Even in one of the continent’s best-protected reserves, the Samburu National Reserve Park in northern Kenya, more elephants have been lost in the past two and a half years than in the previous 11.
During the last five months, the level of poaching has been the worst on record.
Africa had 1.3 million elephants in the 1970s but, according to the most recent estimates, now has less than 600,000.
Unbelievably, elephants are being sacrificed for decorative ornaments and “Hanko” — ivory signature seals that documents in China and Japan are traditionally stamped with.

Kiss goodnight ... little elephant gives a 'peck' to his keeper
Among upwardly mobile Chinese, such seals are on a par with owning a prestigious Mont Blanc pen.
The Sun visited Daphne’s project in Kenya to witness first-hand the effect of the re-emerging ivory trade.
The David Sheldrick Wildlife Trust was established in memory of her late husband — a well-known national park warden — in 1977.
It incorporates the Orphans' Nursery where Daphne has successfully hand-reared more than 130 young elephants, some just hours old.
Today, 12 orphans are in the tender care of the Nairobi nursery. There are a 132 that are still dependent on their keeper and milk in the two rehabilitation centres in Tsavo East National Park.
Daphne, a mum-of-two, explains her passion, adding: “My family are originally from Lincolnshire and Wales but my paternal grandfather was sent to fight in the Boer War and so we ended up migrating to Africa. I was born on a farm in the Rift Valley, in Kenya, and I grew up among orphaned animals.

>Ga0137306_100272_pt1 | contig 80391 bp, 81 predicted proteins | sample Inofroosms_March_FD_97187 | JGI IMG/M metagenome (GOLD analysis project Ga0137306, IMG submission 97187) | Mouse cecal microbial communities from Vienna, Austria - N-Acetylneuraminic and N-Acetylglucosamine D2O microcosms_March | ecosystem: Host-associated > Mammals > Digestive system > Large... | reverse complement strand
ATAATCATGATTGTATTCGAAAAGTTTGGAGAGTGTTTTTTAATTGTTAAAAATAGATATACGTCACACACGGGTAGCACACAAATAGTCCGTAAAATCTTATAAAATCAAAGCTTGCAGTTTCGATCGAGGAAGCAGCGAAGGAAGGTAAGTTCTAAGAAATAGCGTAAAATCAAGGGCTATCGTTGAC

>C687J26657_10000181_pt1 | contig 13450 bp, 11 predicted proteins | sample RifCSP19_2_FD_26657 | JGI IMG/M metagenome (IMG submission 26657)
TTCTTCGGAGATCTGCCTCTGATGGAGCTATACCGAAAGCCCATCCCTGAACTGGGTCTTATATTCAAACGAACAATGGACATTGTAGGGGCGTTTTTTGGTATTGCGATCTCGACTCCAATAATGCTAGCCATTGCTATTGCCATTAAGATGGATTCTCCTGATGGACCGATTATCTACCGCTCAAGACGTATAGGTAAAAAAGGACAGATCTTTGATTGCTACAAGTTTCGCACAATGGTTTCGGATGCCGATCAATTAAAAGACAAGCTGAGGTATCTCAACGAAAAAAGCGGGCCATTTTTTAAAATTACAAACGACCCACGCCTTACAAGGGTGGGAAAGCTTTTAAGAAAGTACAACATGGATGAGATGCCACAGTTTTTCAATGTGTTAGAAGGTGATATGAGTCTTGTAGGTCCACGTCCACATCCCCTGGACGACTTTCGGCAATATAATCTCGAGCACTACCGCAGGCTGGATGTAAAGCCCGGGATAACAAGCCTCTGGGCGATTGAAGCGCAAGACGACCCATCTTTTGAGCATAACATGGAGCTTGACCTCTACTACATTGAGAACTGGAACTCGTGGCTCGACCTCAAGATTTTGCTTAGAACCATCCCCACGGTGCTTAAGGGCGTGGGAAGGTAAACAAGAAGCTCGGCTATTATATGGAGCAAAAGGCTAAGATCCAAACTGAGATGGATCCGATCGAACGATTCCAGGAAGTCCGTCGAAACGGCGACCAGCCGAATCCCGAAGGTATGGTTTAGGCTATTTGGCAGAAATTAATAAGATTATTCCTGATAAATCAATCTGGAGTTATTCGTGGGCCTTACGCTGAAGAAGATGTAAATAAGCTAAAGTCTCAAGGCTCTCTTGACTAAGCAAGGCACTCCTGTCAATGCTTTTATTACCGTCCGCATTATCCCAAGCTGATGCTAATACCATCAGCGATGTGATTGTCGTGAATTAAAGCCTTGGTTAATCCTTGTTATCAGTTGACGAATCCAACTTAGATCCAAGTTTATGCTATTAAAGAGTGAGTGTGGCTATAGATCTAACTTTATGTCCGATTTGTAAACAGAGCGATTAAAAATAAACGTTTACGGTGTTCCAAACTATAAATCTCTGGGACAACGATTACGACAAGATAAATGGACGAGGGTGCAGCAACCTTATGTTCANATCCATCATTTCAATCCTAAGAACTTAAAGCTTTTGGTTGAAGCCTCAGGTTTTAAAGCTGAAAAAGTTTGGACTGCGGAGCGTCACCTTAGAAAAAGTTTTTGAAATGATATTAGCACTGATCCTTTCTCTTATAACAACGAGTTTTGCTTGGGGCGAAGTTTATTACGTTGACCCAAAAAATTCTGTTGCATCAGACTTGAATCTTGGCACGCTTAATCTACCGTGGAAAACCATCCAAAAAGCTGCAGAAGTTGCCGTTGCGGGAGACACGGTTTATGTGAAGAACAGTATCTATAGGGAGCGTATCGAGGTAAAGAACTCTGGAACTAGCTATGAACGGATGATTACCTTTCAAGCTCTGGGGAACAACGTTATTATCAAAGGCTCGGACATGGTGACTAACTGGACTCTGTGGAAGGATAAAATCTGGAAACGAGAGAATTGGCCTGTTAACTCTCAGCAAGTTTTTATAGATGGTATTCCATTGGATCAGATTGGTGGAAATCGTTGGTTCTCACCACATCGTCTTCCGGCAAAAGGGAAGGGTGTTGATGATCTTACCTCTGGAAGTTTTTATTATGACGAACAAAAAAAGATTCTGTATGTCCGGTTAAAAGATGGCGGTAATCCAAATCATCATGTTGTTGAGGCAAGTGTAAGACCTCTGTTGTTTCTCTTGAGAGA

“My parents thought I would be a doctor but I met and fell in love with my first husband Bill Woodley who worked in the Nairobi National Park and my life seemed destined to remain here.”

Daphne Sheldrick with first elephant
Close bond ... Dame Daphne with her first charge Aisha
Later, Daphne and Bill parted amicably and she wed David Sheldrick — the pioneer warden of Tsavo National Park.
Daphne clearly recalls her first encounter with an infant elephant more than 35 years ago. She said: “Aisha was the first newborn elephant I managed to keep alive for six months.
“I worked out that elephants are totally intolerant to cows’ milk and need to be fed little and often. I also learned most importantly that their family has to be replicated so I became Aisha’s mother and at night I put my dress beside her for comfort.
“When I had to leave her for the first time to attend my daughter’s wedding, I even left my dress for the keeper to wear.”
Daphne’s voice faltered as she added: “Sadly she died while I was gone — of a broken heart.”
Since Daphne’s groundbreaking milk discovery, countless calf’s lives have been saved. Now, British Airways helps Daphne’s crusade by flying in a staggering 5,000 tins of non-dairy SMA baby’s formula milk per year.
And cabin crews regularly drop in with much-needed blankets and even TIGHTS to secure them across the elephants’ backs.